Eur J Pediatr Surg 2008; 18(6): 380-386
DOI: 10.1055/s-2008-1038920
Original Article

© Georg Thieme Verlag KG Stuttgart · New York

Effect of Elevated Intra-Abdominal Pressure and Hyperoxia on Portal Vein Blood Flow, Hepatocyte Proliferation and Apoptosis in a Rat Model

J. G. Mogilner1 , 4 [*] , H. Bitterman3 , 4 [*] , L. Hayari2 , 4 , V. Brod3 , A. G. Coran5 , R. Shaoul2 , 4 , M. Lurie1 , S. Eldar1 , I. Sukhotnik1 , 4
  • 1Department of Pediatric Surgery, Bnai Zion Medical Center, Haifa, Israel
  • 2Department of Pediatric Surgery, Rambam Medical Center, Haifa, Israel
  • 3Department of Medicine, Ischemia-Shock Research Laboratory, Carmel Medical Center, Haifa, Israel
  • 4Rappaport Faculty of Medicine, Technion – Israel Institute of Technology, Haifa, Israel
  • 5Section of Pediatric Surgery, University of Michigan, Mott Children's Hospital, Ann Arbor, MI, USA
Further Information

Publication History

received June 9, 2008

accepted after revision July 16, 2008

Publication Date:
05 December 2008 (online)


Background/Purpose: Indications for a laparoscopic approach for the management of biliary atresia in children are not clearly defined. We have recently shown that persistent intra-abdominal pressure (IAP) significantly decreased portal vein (PV) flow. Ventilation with a high concentration of oxygen after abdomen deflation raises concerns of increased oxidative stress but has also been shown to exert beneficial effects on splanchnic ischemia/reperfusion. The purpose of the present study was to evaluate the effects of IAP and hyperoxia on liver histology, hepatocyte proliferation and apoptosis in a rat model of abdominal compartment syndrome (ACS). Methods: Male Sprague-Dawley rats were anesthetized with intraperitoneal ketamine and xylasine. After a midline laparotomy, the PV was isolated. Ultrasonic blood flow probes were placed on the vessel for continuous measurement of regional blood flow. Mean arterial blood pressure (MABP) was continuously measured. Two large-caliber percutaneous peripheral intravenous catheters were introduced into the peritoneal cavity for inflation of air and measurement of IAP. Rats were divided into three experimental groups: 1) Sham rats were subjected to IAP of 0 mmHg; 2) ACS rats were subjected to IAP of 6 mmHg for 2 hours and were ventilated with air; and 3) ACS‐O2 rats were subjected to IAP of 6 mmHg for 2 hours and were ventilated with 100 % O2 during the operation and ventilation was continued for 6 hours after operation. Liver structural changes, hepatocyte proliferation (using BrdU assay) and apoptosis (using Tunel assay) were determined 24 hours following operation. Results: IAP at 6 mmHg caused a twofold decrease in PV flow compared to sham animals. Hyperoxia resulted in a less significant decrease in PV flow compared to air-ventilated animals. Despite a significant decrease in PV blood flow, 24 hours after abdominal deflation only a few animals demonstrated histological signs of liver damage. The small histological changes were accompanied by increased hepatocyte apoptosis and enhanced hepatocyte proliferation in 25 % of animals, suggesting a liver repair response. Conclusions: Despite a significant decrease in PV blood flow, persistent IAP for 2 hours results in few changes in liver histology, and stimulates hepatocyte proliferation and apoptosis in only a few animals, supporting the presence of a recovering mechanism. Treatment with hyperoxia did not significantly change hepatocyte proliferation and apoptosis.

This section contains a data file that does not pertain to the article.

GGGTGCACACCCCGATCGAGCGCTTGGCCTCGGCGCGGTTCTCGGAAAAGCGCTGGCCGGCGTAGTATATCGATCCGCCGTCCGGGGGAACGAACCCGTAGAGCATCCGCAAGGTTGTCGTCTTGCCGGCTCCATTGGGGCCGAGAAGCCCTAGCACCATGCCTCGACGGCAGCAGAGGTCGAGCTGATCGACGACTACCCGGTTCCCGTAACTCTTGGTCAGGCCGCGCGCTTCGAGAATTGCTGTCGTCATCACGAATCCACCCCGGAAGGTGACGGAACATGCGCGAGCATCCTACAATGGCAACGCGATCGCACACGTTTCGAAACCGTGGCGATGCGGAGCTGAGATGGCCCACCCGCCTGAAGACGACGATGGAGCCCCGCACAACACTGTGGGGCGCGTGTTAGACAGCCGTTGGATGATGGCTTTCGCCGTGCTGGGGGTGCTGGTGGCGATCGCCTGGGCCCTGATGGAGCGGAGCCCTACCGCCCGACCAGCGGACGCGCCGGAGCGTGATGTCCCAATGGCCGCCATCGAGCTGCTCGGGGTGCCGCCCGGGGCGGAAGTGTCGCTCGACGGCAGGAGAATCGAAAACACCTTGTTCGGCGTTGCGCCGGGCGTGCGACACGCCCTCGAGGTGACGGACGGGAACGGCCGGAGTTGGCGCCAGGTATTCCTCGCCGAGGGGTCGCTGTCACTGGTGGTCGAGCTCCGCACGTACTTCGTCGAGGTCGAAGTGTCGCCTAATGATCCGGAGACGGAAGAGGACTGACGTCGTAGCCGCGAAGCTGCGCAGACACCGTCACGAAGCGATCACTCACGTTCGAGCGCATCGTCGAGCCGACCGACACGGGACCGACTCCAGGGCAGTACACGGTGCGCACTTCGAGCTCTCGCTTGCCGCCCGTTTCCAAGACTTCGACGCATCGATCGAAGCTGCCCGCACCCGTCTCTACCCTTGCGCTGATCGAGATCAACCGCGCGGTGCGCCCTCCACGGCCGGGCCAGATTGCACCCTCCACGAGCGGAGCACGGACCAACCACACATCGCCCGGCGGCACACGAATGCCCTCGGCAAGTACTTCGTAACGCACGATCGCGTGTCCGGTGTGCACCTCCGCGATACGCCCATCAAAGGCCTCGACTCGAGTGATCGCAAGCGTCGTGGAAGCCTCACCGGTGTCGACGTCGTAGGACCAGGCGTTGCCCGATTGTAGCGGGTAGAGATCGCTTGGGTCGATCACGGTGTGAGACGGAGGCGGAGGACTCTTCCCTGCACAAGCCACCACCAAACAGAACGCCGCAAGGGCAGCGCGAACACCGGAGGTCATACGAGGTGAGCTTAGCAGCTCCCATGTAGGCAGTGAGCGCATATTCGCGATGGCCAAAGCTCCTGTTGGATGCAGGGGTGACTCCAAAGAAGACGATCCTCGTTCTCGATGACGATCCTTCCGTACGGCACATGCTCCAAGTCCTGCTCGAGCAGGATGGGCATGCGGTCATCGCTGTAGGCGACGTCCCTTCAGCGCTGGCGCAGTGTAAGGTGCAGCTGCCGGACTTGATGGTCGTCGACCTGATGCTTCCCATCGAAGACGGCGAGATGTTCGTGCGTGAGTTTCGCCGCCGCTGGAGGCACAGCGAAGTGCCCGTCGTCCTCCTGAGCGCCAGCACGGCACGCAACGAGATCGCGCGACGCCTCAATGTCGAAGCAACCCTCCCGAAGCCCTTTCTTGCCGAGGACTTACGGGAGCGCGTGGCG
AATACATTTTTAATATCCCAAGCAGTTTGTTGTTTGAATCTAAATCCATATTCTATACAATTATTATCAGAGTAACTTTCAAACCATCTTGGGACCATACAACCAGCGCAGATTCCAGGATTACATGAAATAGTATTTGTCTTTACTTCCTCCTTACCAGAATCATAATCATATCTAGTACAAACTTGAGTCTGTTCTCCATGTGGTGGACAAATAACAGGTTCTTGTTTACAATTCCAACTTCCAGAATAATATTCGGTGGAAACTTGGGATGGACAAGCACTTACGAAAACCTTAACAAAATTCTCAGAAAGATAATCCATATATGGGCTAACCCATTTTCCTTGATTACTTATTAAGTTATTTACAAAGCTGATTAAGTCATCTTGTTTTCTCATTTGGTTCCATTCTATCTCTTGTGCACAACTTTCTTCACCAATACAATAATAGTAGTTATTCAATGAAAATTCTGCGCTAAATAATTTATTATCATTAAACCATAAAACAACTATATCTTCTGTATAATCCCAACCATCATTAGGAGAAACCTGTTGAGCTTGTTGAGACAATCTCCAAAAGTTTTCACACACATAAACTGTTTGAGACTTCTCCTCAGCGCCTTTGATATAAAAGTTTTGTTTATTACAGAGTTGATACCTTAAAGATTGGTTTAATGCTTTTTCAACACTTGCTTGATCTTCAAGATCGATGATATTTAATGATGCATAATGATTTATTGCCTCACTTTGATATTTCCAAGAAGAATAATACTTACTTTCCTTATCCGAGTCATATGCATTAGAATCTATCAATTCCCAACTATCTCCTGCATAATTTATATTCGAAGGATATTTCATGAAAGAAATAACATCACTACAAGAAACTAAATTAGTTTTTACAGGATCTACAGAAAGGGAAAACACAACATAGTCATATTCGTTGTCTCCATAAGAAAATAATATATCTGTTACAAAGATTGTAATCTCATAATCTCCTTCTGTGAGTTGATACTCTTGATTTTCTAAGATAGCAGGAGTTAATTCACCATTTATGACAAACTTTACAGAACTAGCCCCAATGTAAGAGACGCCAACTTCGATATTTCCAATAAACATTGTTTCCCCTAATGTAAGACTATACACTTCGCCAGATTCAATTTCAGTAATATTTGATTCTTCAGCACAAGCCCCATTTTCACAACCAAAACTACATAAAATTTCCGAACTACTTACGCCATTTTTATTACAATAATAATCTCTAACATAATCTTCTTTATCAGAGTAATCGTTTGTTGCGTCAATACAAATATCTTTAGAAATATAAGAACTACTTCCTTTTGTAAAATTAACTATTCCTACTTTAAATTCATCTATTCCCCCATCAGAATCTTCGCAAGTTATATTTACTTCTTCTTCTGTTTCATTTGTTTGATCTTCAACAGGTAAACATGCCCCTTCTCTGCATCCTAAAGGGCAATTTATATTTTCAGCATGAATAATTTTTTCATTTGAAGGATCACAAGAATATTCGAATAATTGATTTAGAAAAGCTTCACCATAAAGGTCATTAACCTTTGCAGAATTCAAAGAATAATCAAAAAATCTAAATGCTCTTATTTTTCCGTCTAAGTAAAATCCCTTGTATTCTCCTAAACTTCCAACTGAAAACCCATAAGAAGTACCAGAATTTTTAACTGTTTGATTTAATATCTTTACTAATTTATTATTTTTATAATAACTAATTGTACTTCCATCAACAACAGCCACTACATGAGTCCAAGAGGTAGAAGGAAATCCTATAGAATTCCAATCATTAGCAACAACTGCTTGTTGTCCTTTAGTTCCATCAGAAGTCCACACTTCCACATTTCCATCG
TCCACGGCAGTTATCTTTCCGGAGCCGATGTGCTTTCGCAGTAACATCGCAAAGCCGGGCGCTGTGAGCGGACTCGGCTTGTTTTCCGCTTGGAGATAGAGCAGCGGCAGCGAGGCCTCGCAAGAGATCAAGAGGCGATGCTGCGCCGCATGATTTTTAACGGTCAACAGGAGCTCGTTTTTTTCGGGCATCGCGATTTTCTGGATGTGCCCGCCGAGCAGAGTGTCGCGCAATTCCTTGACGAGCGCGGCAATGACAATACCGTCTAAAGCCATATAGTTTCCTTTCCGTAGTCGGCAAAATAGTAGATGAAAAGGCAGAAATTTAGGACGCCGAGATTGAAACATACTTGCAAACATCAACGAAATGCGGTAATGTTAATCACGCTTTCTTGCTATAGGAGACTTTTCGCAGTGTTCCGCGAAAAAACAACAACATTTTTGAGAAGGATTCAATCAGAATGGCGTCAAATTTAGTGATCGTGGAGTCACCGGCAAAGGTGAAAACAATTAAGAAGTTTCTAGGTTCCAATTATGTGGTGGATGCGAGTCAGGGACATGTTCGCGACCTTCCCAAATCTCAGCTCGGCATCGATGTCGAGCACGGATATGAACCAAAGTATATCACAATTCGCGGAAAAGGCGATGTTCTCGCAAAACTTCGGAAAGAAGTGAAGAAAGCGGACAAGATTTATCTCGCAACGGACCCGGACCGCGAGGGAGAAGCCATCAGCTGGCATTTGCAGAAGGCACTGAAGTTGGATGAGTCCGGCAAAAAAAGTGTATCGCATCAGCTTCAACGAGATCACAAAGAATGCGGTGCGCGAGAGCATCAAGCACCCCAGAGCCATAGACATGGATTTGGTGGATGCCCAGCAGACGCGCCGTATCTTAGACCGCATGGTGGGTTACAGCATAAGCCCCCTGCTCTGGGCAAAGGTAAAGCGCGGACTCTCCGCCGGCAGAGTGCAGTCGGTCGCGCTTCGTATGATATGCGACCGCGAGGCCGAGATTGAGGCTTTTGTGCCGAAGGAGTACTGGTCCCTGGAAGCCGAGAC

1 The first and second authors contributed equally to the preparation of this manuscript.

M.D. Jorge G. Mogilner

Department of Pediatric Surgery B
Bnai Zion Medical Center

47 Golomb St., P. O. B. 4940

Haifa 31048